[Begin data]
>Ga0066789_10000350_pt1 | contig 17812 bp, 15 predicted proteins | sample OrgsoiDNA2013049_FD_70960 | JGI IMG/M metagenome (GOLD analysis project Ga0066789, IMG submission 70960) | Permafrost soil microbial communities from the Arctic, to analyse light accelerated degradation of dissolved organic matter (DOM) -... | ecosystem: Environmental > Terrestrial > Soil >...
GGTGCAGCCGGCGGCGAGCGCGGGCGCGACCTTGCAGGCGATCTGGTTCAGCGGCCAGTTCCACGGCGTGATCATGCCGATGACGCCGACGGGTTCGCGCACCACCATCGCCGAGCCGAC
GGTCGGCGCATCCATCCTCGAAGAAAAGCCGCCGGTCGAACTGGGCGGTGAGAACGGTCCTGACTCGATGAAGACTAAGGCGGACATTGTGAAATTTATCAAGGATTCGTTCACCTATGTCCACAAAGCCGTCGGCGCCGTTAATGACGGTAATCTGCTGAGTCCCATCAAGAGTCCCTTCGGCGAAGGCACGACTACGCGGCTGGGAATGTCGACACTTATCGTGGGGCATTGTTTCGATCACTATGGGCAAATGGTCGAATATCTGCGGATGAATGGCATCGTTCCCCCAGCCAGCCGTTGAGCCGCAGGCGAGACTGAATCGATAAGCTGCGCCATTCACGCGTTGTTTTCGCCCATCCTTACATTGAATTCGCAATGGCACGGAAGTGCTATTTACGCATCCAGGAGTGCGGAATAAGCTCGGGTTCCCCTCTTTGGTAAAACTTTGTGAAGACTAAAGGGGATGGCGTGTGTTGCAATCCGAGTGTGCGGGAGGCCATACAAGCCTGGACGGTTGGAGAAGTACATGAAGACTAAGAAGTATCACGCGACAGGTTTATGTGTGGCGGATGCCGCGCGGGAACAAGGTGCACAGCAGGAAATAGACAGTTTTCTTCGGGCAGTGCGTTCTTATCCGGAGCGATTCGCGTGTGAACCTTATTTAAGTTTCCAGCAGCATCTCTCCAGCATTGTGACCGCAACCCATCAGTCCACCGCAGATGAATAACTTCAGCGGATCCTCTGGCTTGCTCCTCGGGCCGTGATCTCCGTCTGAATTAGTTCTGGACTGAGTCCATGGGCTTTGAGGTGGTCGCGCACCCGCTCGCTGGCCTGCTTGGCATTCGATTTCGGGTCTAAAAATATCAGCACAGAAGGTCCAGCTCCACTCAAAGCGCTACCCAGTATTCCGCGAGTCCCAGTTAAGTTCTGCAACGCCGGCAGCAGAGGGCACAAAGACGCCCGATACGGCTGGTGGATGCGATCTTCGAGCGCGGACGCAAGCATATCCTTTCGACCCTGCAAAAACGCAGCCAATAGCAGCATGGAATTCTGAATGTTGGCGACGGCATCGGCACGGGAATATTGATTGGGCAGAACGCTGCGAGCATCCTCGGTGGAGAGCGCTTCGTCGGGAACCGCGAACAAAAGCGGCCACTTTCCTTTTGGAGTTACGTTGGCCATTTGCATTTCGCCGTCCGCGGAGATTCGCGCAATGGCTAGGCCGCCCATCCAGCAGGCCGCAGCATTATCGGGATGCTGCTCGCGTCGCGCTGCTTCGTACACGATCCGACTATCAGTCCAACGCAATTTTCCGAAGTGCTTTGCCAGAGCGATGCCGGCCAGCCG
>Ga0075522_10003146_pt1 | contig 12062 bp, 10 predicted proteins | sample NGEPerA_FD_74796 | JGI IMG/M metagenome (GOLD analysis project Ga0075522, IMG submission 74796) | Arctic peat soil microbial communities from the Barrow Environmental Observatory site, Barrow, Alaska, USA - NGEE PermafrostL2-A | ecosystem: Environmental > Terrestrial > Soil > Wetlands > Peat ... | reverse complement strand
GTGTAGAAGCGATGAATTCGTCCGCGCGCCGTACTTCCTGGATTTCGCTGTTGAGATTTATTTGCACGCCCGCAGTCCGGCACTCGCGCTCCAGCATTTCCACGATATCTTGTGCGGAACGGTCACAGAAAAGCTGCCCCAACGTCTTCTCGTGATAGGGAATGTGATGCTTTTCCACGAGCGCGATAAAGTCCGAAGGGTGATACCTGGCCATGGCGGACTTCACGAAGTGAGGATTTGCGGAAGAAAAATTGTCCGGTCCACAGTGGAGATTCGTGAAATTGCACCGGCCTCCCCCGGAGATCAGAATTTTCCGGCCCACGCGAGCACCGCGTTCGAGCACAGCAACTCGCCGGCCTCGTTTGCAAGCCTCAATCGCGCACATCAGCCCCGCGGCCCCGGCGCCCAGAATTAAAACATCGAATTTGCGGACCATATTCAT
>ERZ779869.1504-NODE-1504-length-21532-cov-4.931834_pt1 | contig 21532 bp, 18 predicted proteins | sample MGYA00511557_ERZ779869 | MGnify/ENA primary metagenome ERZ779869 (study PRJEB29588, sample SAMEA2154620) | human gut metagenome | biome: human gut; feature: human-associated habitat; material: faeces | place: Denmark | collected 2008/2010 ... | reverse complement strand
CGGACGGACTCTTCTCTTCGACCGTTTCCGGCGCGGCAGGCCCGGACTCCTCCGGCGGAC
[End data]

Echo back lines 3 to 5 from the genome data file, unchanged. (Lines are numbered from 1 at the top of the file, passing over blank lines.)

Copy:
GGTCGGCGCATCCATCCTCGAAGAAAAGCCGCCGGTCGAACTGGGCGGTGAGAACGGTCCTGACTCGATGAAGACTAAGGCGGACATTGTGAAATTTATCAAGGATTCGTTCACCTATGTCCACAAAGCCGTCGGCGCCGTTAATGACGGTAATCTGCTGAGTCCCATCAAGAGTCCCTTCGGCGAAGGCACGACTACGCGGCTGGGAATGTCGACACTTATCGTGGGGCATTGTTTCGATCACTATGGGCAAATGGTCGAATATCTGCGGATGAATGGCATCGTTCCCCCAGCCAGCCGTTGAGCCGCAGGCGAGACTGAATCGATAAGCTGCGCCATTCACGCGTTGTTTTCGCCCATCCTTACATTGAATTCGCAATGGCACGGAAGTGCTATTTACGCATCCAGGAGTGCGGAATAAGCTCGGGTTCCCCTCTTTGGTAAAACTTTGTGAAGACTAAAGGGGATGGCGTGTGTTGCAATCCGAGTGTGCGGGAGGCCATACAAGCCTGGACGGTTGGAGAAGTACATGAAGACTAAGAAGTATCACGCGACAGGTTTATGTGTGGCGGATGCCGCGCGGGAACAAGGTGCACAGCAGGAAATAGACAGTTTTCTTCGGGCAGTGCGTTCTTATCCGGAGCGATTCGCGTGTGAACCTTATTTAAGTTTCCAGCAGCATCTCTCCAGCATTGTGACCGCAACCCATCAGTCCACCGCAGATGAATAACTTCAGCGGATCCTCTGGCTTGCTCCTCGGGCCGTGATCTCCGTCTGAATTAGTTCTGGACTGAGTCCATGGGCTTTGAGGTGGTCGCGCACCCGCTCGCTGGCCTGCTTGGCATTCGATTTCGGGTCTAAAAATATCAGCACAGAAGGTCCAGCTCCACTCAAAGCGCTACCCAGTATTCCGCGAGTCCCAGTTAAGTTCTGCAACGCCGGCAGCAGAGGGCACAAAGACGCCCGATACGGCTGGTGGATGCGATCTTCGAGCGCGGACGCAAGCATATCCTTTCGACCCTGCAAAAACGCAGCCAATAGCAGCATGGAATTCTGAATGTTGGCGACGGCATCGGCACGGGAATATTGATTGGGCAGAACGCTGCGAGCATCCTCGGTGGAGAGCGCTTCGTCGGGAACCGCGAACAAAAGCGGCCACTTTCCTTTTGGAGTTACGTTGGCCATTTGCATTTCGCCGTCCGCGGAGATTCGCGCAATGGCTAGGCCGCCCATCCAGCAGGCCGCAGCATTATCGGGATGCTGCTCGCGTCGCGCTGCTTCGTACACGATCCGACTATCAGTCCAACGCAATTTTCCGAAGTGCTTTGCCAGAGCGATGCCGGCCAGCCG
>Ga0075522_10003146_pt1 | contig 12062 bp, 10 predicted proteins | sample NGEPerA_FD_74796 | JGI IMG/M metagenome (GOLD analysis project Ga0075522, IMG submission 74796) | Arctic peat soil microbial communities from the Barrow Environmental Observatory site, Barrow, Alaska, USA - NGEE PermafrostL2-A | ecosystem: Environmental > Terrestrial > Soil > Wetlands > Peat ... | reverse complement strand
GTGTAGAAGCGATGAATTCGTCCGCGCGCCGTACTTCCTGGATTTCGCTGTTGAGATTTATTTGCACGCCCGCAGTCCGGCACTCGCGCTCCAGCATTTCCACGATATCTTGTGCGGAACGGTCACAGAAAAGCTGCCCCAACGTCTTCTCGTGATAGGGAATGTGATGCTTTTCCACGAGCGCGATAAAGTCCGAAGGGTGATACCTGGCCATGGCGGACTTCACGAAGTGAGGATTTGCGGAAGAAAAATTGTCCGGTCCACAGTGGAGATTCGTGAAATTGCACCGGCCTCCCCCGGAGATCAGAATTTTCCGGCCCACGCGAGCACCGCGTTCGAGCACAGCAACTCGCCGGCCTCGTTTGCAAGCCTCAATCGCGCACATCAGCCCCGCGGCCCCGGCGCCCAGAATTAAAACATCGAATTTGCGGACCATATTCAT